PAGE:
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Thursday, 18 September 1941

Senator CAMERON (Victoria) . - The statement under consideration contains nothing which has not already been published in the newspapers. In presenting a statement of this nature to the Parliament, the Government should, if possible, say something in addition to what we have read in the press. Everything in the statement has been most carefully censored by officials who, although responsible to the Parliament, are privileged to know a great deal more than are members of the Parliament itself. I wish to direct attention to what is said in this statement in regard to Russia -

In this connexion, there is apparently a certain amount of misunderstanding regarding Australia's formal relations with the Soviet Union. The Government has received many representations suggesting that some specific step, such as exchange of diplomatic representatives with Moscow, should be taken to demonstrate our sympathy and moral solidarity with the Soviet Union in its present struggle. But the real position is perfectly straightforward. The King has been in diplomatic relations with the Soviet Union since 1924, and as is the case with every other European country, Australian representation in Russia is effected through the medium of the British Diplomatic and consular representatives.

Australia should have direct representation in Russia. If it is considered necessary to have direct representation in the United States of America, Japan, Canada, China and Great Britain, it follows that it will be an advantage to have direct representation in Russia rather than that our representation in that country should be through the medium of the British Diplomatic and Consular Service. Officials of that service are not responsible to this Parliament. If we allow such a position to remain unchallenged, these representatives, acting on their own responsibility and without any consultation at all with this Parliament or with the government of this country, may do and say whatever they consider fit, in the name of Australia. That is a most undesirable state of affairs, and this ' Parliament should not allow it to exist. Nor should it allow a statement of this kind to go unchallenged. If the British Diplomatic and Consular representatives wish to apeak in the name of Australia they should do so only after consultation with, and with the approval of, the Parliament of this country. The principle laid down here is one which Australia has challenged from its earliest days of settlement. We challenge a state of affairs which permits persons who owe no allegiance to Australia, and are not directly responsible to this Parliament, to make statements on behalf of Australia. I cannot see any justification for being satisfied with a state of affairs which means that Australia speaks only through the medium of the British Diplomatic and Consular Service. I suggest that that service represents interests which are not only different from, but in many important ways, are also in direct conflict with the interests of Australia. That is the only point in this statement to which I desire to direct attention; but it is a matter of outstanding importance.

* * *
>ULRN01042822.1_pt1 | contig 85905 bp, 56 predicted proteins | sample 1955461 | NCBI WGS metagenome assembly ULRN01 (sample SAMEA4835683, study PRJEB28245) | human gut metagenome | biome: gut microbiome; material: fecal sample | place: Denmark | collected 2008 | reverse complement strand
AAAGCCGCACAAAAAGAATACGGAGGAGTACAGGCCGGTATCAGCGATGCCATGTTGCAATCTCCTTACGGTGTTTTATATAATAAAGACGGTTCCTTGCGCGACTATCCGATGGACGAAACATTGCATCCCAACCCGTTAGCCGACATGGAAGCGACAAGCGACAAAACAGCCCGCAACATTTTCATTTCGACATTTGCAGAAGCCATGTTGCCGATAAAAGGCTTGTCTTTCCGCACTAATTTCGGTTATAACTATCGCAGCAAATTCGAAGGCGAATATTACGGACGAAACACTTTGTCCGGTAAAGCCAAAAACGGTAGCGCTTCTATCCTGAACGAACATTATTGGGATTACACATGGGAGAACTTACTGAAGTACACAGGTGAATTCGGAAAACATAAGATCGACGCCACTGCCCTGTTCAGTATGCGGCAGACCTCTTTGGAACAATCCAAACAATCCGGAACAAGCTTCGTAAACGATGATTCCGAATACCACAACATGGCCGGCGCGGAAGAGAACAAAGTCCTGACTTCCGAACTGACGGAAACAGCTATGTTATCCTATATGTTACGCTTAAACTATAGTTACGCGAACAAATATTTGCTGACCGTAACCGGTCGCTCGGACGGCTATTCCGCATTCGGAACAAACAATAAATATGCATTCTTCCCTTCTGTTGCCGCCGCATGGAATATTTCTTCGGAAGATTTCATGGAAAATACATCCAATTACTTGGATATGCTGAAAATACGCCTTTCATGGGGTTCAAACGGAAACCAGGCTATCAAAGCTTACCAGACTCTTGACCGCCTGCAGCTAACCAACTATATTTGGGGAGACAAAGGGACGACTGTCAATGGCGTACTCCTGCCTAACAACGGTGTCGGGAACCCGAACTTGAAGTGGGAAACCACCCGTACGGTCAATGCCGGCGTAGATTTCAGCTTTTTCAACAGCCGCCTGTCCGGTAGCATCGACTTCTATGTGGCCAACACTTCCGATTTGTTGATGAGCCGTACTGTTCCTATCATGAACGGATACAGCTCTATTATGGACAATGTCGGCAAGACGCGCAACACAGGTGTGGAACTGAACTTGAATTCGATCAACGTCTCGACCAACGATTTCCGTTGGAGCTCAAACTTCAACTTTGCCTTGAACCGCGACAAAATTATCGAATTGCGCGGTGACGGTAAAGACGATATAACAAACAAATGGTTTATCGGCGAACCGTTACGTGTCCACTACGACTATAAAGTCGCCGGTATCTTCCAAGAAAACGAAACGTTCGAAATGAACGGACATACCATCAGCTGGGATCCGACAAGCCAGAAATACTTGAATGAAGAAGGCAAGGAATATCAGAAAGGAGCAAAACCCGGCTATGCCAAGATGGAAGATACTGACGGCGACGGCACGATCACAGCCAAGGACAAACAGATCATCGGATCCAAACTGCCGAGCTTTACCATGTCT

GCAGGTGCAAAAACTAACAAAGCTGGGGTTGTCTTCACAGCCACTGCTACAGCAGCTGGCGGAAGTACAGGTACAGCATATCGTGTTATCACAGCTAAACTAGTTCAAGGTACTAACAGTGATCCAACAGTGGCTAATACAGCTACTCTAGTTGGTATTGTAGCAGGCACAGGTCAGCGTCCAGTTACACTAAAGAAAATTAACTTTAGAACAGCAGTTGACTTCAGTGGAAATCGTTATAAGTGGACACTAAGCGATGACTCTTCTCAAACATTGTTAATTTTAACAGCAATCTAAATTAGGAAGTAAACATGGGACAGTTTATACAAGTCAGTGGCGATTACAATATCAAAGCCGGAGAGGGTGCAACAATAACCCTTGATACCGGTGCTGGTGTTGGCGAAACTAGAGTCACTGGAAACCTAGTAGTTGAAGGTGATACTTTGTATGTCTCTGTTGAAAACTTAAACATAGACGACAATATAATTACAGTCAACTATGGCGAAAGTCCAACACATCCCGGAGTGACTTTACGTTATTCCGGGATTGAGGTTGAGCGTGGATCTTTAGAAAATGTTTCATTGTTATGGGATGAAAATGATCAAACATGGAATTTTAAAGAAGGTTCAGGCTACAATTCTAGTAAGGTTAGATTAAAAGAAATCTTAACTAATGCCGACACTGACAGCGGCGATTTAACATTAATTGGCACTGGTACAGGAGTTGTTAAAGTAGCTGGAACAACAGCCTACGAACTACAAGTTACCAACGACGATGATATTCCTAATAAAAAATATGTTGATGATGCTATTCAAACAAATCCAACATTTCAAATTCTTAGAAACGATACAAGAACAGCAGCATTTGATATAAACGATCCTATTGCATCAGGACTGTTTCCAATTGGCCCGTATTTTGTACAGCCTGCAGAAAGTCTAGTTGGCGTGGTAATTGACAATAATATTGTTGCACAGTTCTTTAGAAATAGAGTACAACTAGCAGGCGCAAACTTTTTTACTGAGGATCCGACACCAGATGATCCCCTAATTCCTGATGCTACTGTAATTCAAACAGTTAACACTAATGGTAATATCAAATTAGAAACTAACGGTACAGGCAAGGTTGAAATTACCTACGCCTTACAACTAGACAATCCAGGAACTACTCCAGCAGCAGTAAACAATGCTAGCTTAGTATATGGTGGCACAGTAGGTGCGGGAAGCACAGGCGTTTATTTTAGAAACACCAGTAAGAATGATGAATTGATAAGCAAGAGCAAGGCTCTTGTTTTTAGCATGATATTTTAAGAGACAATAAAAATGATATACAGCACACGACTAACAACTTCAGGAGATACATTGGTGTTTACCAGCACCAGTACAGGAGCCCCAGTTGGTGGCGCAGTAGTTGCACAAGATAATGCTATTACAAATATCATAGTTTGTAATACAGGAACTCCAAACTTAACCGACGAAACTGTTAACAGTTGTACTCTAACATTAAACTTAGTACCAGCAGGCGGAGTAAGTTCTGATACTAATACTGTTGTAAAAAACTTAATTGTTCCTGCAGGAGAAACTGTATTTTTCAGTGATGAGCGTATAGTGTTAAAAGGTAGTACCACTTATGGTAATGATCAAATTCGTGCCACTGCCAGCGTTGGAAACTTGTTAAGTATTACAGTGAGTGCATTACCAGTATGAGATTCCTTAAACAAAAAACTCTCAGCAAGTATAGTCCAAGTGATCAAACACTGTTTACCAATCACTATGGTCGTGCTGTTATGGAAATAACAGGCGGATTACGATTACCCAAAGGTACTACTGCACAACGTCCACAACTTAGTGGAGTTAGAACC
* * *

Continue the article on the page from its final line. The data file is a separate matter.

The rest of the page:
I express the hope - it may be a vain hope - that in future we shall be told more about the war than hithherto we have been told in this Parliament. I have received communications from various sources which are most disquieting, in that they indicate that things are not going as well as ministerial statements would lead us to believe. The Government has nothing to lose by taking the Parliament into its confidence. "We have had secret sittings of senators and members, but most of what we have been told on those occasions had already appeared in the press. The fact is that this Parliament is subject to the control of the censors. That may be regarded by some as a statesmanlike attitude to adopt, but it is not very helpful, and the Government has no reasonable ground for objecting if suspicion which it finds hard to allay is aroused.

Question resolved in the affirmative.

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